Increasing your own referral pool
1. Your co-mediator/mentee may well be a direct source of referrals.
In Nick de Domenico’s second post of this series, he noted that his arrangement for mentorship included referrals for additional co-mediations back to him after his mentee was on the roster. Even where such an explicit arrangement is not in place, my experience is that referrals increase as a direct result of mentoring. I think of this as the karmic benefits of mentoring, but the results are not just spiritual – they are financially measureable. Positive engagements with a mentee or co-mediator mean that one more person in the business has you on their referral list.
· Perhaps they are trying to build their own practice (and so don’t want to send away business), but know they are not quite ready to conduct a complex mediation on their own. They therefore invite you to co-mediate because they already know you can work together;
· Or, because they have their name out as mediators, their network generates queries about mediation in an area they have no interest in practicing, and you are their first choice for a referral;
· Or they have a conflict of interest in a case that comes their way;
· Or they continue to practice as a lawyer, psychologist, etc. as they build their mediation practice and have their own clients (or colleague’s clients) to refer to mediation.
The ways in which the development of a good mentorship arrangement results in referrals from the mentee are countless.
2. A significant number of potential mentees will come from another professional background and already have a network for possible referrals.
In these instances, a co-mediation model that pairs a subject area expert (typically the mentee) with a process expert (the mentor) results in an excellent co-mediation team that benefits both mediators (and the clients). The mentee gains valuable experience in the process of mediation, but the mentor also has the opportunity to develop experience in a new subject area. While mediators emphasize the importance of process skill over content knowledge, clients often see content knowledge as an important cost consideration: it seems as though it will inevitably take longer to mediate if the mediator must familiarize themselves with the subject matter. This perception may or may not be accurate (and many arguments can be made against the subject expert model of mediation), but client perception certainly impacts hiring decisions.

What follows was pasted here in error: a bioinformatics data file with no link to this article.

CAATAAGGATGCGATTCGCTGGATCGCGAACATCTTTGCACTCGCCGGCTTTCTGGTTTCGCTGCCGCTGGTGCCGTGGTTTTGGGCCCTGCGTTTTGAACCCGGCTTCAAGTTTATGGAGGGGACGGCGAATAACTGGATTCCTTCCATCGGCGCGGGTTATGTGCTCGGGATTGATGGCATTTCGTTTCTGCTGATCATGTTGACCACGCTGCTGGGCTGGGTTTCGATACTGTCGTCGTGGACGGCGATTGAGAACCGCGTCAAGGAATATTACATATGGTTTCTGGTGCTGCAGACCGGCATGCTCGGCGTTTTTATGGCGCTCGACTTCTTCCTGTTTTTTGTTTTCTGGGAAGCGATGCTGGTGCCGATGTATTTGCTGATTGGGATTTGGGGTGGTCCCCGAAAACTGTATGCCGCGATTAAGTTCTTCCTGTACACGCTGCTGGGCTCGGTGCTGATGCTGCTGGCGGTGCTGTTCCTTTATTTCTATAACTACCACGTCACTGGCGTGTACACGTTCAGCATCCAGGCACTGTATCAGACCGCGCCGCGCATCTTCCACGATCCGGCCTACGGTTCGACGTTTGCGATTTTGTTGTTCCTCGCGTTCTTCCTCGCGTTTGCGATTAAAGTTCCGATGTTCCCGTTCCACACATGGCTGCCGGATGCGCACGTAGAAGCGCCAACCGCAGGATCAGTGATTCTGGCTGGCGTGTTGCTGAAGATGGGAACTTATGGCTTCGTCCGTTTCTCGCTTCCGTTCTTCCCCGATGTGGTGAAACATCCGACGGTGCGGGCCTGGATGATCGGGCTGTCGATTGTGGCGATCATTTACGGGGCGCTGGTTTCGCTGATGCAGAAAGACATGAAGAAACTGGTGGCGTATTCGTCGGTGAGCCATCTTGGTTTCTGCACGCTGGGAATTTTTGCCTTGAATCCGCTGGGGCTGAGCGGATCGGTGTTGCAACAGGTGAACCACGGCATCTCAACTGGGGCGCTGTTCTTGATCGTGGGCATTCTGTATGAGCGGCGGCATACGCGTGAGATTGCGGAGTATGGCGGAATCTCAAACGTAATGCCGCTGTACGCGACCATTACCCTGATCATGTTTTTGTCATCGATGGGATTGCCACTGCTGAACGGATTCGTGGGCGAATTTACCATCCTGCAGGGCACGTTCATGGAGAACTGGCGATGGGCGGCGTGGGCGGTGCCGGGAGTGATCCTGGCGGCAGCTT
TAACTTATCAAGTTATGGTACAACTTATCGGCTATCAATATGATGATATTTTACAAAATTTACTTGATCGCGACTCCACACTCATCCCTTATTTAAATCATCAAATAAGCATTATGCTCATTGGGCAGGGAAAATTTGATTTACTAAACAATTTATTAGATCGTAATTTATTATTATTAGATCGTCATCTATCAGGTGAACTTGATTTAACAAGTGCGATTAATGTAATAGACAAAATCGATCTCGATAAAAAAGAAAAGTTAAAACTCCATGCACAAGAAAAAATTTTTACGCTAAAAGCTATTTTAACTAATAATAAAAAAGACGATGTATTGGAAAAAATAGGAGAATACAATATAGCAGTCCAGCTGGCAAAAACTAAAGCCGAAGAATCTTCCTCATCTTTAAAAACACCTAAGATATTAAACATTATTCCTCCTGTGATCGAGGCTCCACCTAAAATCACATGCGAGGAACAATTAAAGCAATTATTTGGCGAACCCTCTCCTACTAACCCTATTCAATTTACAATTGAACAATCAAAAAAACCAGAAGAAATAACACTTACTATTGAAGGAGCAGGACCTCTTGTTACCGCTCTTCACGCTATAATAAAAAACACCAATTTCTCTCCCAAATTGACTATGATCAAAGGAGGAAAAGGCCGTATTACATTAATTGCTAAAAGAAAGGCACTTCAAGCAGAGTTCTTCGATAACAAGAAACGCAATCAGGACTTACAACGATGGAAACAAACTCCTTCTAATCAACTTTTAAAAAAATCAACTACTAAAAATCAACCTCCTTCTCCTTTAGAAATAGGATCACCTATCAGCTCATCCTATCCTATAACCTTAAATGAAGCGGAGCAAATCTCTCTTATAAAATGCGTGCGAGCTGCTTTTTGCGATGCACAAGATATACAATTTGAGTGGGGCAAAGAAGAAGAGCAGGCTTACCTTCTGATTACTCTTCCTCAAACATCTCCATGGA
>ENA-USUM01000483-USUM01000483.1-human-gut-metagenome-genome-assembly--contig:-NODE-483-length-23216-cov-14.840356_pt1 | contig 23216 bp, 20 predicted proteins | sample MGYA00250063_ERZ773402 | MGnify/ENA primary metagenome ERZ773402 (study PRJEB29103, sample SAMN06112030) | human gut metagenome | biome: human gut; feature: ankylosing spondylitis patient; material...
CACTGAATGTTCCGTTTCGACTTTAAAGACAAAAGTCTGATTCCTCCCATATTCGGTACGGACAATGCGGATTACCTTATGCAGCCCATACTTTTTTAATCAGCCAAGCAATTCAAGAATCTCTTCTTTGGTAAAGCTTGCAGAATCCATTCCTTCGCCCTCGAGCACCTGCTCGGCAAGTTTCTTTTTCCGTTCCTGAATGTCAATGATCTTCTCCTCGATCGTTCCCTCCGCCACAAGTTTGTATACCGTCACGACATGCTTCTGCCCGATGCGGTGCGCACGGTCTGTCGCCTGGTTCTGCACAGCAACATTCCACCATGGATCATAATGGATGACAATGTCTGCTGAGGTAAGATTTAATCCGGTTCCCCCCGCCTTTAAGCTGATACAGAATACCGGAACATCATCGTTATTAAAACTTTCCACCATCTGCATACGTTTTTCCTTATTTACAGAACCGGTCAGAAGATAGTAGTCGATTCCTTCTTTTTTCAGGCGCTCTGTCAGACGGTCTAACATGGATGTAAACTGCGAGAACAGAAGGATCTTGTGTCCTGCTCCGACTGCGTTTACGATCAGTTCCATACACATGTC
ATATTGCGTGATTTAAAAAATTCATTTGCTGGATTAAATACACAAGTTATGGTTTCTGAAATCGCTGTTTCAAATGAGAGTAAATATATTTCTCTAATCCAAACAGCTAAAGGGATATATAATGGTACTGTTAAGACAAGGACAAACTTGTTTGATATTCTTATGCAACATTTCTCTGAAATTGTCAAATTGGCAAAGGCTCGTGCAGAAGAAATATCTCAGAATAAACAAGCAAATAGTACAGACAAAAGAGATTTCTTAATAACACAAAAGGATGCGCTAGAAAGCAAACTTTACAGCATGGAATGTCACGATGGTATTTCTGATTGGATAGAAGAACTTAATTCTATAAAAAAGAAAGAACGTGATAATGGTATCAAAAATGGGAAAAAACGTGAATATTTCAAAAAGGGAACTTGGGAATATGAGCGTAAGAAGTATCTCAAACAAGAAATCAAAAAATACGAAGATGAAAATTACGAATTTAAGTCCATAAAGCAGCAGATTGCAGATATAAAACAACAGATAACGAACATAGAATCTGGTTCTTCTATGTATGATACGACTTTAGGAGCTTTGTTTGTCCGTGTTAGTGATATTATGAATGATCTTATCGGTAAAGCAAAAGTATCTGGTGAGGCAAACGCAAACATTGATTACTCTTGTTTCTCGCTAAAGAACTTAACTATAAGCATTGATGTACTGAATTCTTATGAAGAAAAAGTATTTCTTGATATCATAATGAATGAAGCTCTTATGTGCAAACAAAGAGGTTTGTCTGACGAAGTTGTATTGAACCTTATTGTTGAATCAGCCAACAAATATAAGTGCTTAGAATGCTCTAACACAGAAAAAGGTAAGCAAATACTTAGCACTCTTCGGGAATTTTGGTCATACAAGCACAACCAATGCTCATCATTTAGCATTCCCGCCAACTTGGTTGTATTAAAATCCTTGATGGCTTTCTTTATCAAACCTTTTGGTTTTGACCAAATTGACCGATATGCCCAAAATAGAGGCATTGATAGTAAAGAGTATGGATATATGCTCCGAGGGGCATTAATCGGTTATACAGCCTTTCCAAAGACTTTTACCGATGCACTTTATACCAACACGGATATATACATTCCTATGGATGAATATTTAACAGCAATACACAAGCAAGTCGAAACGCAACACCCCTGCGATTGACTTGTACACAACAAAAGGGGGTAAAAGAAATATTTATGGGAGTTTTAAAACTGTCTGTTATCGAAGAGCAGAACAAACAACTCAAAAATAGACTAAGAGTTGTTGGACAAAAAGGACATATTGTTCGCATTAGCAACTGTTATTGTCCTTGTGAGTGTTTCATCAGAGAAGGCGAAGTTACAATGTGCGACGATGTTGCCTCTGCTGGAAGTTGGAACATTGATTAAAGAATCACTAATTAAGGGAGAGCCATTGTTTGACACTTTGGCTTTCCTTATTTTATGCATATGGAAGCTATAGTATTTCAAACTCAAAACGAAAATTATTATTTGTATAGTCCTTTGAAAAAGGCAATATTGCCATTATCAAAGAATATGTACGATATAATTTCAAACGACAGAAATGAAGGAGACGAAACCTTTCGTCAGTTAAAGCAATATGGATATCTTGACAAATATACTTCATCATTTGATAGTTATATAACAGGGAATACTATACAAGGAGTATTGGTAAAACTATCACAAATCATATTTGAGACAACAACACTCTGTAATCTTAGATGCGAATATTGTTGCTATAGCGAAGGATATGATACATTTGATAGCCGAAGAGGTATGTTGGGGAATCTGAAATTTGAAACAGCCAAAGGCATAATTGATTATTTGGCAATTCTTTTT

3. Even young mediation trainees coming straight from school have networks that give rise to conflict.
We each tend to develop networks within our own generation with the consequence that our referral networks age with us. By working with many young professionals, I see opportunities to connect with new generations of possible clients, to capitalize on my interests in online mediation (with clients who find technological solutions natural rather than intimidating), to work in potential market areas I might not otherwise even be aware of (student residence disputes, conflicts at schools, community sports disputes, etc.), and to build connections with people who will one day be making the referrals when my peers have retired!
Inviting others to co-mediate by sharing your own mediations
4. I have made a point of actively seeking co-mediators for my own CPD when taking on pro bono or fee-reduced mediations.
In these instances, there is little, if any, financial discussion to be had with a co-mediator; instead, the focus is on what value we might bring to each other in terms of practice reflection. In this regard, I have sought opportunities to co-mediate with:
· colleagues I admire but never get to see in mediations;
· colleagues I know from reputation have very different styles than I do (and that I might not plan to adopt, but could conceivably learn from);
· and colleagues who seem to have styles very similar to my own.